Clin Mol Hepatol > Volume 29(1); 2023 > Article
Liang, Wong, Wong, and Yip: Moving toward hepatitis B virus functional cure - the impact of on-treatment kinetics of serum viral markers

BACKGROUND

Functional cure of chronic hepatitis B virus (HBV) infection, which is currently set as the treatment goal of new HBV therapies, is serologically defined as the clearance of hepatitis B surface antigen (HBsAg), with or without anti-HBs seroconversion, and undetectable serum HBV DNA [1]. A handful of studies have shown that patients with chronic hepatitis B (CHB) who achieve functional cure generally have a favorable clinical course – namely much reduced risk of hepatic events and hepatocellular carcinoma (HCC) [2]. Nonetheless, there is still a low yet definite risk of HCC occurrence, especially in male patients who achieve functional cure after 50 years of age [3]. While the current antiviral treatment with oral nucleos (t)ide analogues (NAs) are potent and safe, they generally lead to very low rates of functional cure; hence, novel HBV therapeutic regimens are eagerly wanted for improving the functional cure rate [4,5].
Before achieving functional cure, the holy grail of treatment goals, favourable HBsAg response (FHR) is a reasonable intermediate step towards HBV cure. FHR was defined as HBsAg seroclearance or HBsAg ≤100 IU/mL at the end of follow-up (EOFU). Such a low HBsAg cutoff is often adopted for stopping NA therapy in hepatitis B e antigen (HBeAg)-negative patients, as their relapse rate would be low [6]. End-of-treatment HBsAg <100 IU/mL is also one of the few virologic predictors of functional cure [1]. Several studies have investigated the functional cure rate after stopping NA in HBeAg-negative patients, with variable rates of success ranging from 2.7–16.7%/year in Caucasian patients and 0–3.8%/year among Asian patients; the most consistent predictor of functional cure is a low HBsAg level at the time of NA withdrawal [1].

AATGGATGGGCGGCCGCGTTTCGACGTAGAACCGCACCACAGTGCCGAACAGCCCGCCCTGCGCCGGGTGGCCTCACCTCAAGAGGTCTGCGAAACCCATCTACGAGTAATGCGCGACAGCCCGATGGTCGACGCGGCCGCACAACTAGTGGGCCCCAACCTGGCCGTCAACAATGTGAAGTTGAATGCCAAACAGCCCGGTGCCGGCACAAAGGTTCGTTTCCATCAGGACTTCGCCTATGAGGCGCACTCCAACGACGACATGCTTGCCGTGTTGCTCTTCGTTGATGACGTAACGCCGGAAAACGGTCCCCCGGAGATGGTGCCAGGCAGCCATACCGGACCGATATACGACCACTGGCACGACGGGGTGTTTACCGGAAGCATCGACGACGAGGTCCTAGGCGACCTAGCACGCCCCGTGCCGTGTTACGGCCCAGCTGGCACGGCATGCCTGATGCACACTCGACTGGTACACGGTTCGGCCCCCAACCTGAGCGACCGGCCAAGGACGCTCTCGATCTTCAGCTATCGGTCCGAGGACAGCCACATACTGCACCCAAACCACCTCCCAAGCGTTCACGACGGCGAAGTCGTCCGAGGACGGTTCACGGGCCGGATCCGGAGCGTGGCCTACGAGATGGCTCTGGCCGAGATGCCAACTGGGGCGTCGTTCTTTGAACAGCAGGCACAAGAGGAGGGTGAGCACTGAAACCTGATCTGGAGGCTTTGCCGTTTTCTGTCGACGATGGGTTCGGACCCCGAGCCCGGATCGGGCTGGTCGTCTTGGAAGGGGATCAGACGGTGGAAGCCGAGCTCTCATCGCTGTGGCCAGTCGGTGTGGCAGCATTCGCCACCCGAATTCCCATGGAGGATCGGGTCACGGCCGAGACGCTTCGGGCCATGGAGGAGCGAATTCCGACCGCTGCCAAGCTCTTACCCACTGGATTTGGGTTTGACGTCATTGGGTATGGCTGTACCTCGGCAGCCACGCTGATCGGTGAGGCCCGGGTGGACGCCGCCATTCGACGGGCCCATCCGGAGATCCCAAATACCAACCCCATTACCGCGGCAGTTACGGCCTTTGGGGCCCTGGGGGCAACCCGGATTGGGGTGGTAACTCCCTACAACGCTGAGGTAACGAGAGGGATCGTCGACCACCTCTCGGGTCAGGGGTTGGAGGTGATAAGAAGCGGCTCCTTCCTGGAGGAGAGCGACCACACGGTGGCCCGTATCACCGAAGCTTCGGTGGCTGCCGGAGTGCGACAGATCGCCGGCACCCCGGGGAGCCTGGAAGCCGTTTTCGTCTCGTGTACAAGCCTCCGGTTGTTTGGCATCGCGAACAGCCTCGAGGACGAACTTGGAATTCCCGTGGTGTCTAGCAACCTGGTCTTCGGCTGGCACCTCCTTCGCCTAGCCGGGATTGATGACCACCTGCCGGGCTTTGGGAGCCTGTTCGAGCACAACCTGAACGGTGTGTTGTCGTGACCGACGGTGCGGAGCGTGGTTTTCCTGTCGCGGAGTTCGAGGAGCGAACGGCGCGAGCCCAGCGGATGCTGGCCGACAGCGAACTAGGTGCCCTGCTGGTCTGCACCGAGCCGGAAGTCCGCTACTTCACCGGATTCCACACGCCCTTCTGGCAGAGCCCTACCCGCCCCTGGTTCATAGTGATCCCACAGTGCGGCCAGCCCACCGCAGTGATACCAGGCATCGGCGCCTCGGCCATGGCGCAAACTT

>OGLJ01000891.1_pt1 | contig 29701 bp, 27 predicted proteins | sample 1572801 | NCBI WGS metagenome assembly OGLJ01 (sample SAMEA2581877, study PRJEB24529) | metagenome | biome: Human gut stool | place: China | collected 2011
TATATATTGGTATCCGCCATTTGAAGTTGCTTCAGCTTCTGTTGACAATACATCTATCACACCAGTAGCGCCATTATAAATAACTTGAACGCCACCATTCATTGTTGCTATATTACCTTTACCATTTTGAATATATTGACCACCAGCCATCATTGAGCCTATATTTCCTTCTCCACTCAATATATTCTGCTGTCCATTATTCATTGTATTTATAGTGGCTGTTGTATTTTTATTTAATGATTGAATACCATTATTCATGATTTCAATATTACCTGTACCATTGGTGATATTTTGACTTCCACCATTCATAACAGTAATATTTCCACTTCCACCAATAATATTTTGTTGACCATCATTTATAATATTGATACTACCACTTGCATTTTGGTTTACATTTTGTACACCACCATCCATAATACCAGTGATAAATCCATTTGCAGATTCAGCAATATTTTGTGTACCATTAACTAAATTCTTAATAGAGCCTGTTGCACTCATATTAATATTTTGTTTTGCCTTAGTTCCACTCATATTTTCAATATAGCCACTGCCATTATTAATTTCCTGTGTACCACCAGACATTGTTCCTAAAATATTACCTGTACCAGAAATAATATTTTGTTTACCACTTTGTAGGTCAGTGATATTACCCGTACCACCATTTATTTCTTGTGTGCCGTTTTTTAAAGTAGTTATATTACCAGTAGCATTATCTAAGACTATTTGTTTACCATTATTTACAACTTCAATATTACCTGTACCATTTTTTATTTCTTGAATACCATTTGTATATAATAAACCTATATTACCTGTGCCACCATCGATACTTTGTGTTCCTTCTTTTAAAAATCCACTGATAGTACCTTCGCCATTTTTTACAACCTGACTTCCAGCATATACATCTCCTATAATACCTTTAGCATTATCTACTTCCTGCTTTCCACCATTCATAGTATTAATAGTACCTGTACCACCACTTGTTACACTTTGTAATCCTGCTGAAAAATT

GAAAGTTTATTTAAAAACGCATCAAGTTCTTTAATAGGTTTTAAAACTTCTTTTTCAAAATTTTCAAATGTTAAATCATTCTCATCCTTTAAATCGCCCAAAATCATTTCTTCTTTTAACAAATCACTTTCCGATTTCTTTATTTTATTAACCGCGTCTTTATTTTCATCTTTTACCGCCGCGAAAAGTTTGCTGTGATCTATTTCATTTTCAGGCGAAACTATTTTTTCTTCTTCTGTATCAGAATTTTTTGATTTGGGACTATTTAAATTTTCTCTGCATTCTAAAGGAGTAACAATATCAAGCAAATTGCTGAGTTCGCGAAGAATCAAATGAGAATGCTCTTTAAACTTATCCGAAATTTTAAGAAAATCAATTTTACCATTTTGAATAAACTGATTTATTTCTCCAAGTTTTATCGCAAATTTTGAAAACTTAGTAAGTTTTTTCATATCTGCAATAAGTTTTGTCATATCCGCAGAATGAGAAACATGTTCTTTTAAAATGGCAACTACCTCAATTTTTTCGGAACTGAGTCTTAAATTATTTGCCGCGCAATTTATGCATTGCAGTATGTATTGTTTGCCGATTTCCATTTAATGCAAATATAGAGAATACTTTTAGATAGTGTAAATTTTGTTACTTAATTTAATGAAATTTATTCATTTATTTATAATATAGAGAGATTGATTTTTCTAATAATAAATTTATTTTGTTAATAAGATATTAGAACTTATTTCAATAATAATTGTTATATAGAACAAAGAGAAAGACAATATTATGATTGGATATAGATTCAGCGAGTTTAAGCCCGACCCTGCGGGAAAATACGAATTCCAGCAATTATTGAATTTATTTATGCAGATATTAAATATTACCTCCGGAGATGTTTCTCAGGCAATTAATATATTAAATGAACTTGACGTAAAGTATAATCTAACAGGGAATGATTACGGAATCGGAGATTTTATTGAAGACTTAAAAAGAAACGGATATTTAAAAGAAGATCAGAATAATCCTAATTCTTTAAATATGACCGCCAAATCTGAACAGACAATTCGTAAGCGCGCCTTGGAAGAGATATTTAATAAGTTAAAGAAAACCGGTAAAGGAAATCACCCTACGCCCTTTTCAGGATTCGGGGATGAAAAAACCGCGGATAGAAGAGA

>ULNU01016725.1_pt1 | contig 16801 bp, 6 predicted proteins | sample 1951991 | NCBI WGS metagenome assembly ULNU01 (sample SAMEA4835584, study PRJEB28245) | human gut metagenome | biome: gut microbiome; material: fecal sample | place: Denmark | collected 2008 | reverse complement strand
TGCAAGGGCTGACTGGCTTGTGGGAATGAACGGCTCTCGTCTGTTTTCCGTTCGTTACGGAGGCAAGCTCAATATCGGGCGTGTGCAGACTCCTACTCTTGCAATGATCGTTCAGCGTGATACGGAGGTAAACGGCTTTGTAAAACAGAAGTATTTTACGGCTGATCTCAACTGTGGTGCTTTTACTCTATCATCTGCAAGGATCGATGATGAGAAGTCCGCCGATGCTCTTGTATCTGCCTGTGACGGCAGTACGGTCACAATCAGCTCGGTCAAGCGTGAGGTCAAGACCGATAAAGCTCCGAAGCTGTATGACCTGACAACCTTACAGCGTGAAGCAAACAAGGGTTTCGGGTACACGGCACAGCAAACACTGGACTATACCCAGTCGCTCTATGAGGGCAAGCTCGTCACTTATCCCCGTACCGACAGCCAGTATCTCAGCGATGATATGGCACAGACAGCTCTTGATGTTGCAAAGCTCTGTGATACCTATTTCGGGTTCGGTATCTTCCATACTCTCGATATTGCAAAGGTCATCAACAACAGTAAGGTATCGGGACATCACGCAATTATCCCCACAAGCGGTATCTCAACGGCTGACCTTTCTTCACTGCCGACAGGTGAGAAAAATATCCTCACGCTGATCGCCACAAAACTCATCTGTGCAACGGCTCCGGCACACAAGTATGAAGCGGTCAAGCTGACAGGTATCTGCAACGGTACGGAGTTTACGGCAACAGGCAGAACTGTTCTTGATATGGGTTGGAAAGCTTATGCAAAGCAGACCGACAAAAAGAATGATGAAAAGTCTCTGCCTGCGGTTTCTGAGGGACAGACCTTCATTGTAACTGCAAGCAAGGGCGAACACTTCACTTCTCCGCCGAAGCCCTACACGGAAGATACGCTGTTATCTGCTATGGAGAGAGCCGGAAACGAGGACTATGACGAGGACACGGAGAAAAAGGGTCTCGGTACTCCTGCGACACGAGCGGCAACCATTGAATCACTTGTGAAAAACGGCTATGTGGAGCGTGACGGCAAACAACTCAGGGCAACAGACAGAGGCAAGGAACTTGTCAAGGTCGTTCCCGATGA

KEY FINDINGS

Overview of study methodology

Mak and colleagues [7] examined the serum hepatitis B core-related antigen (HBcrAg) and HBV pre-genomic RNA (pgRNA) in the first 48 weeks of NA treatment in 64 CHB patients. Analyses were performed separately in 28 HBeAg-positive and 36 HBeAg-negative patients. These patients had participated in previous phase III trials, during which they received lamivudine, adefovir dipivoxil, telbivudine, clevudine, or entecavir with serum samples collected at weeks 0, 4, 12, 24, 36, and 48 of treatment and paired liver biopsies at weeks 0 and 48. HBcrAg was measured with a lower limit of detection (LLOD) of 2 log U/mL and a reliable quantification at >3 log U/mL. HBV RNA was measured using an investigational assay with a LLOD of 1 log copies/mL. Patients with undetectable serum HBV pgRNA or HBcrAg at week 0 were excluded from the analysis of early on-treatment changes of viral markers. Due to censoring and the difference in follow-up durations between patients with and without FHR at the EOFU, time-dependent area under receiver operating curve was utilized to assess the discriminatory ability of HBcrAg and HBV pg RNA.

Clinical meaning of HBV pgRNA decline

At a median follow-up duration of 17 years, 22/64 patients achieved FHR, including eight cases of HBsAg seroclearance. At the start of NA therapy, HBeAg-positive patients had higher HBV pgRNA compared to HBeAg-negative patients (4.9 vs. 3.3 log copies/mL). The median HBV pgRNA reduced to the LLOD at week 48 and week 12 for HBeAg-positive and HBeAg-negative patients, respectively. The difference in median reduction of HBV pgRNA between FHR and non-FHR patients was prominent among HBeAg-positive patients, with over 1 log difference sustained between week 4 and week 48. Patients with FHR had a higher HBV pgRNA in the first 12 weeks than those without FHR, while the level was comparable after week 24. The decline of HBV pgRNA at weeks 4 and 48 were the most discriminative of FHR. In contrast, among HBeAg-negative patients, the HBV pgRNA level and its reduction did not significantly differ throughout the first 48 weeks between patients with and without FHR.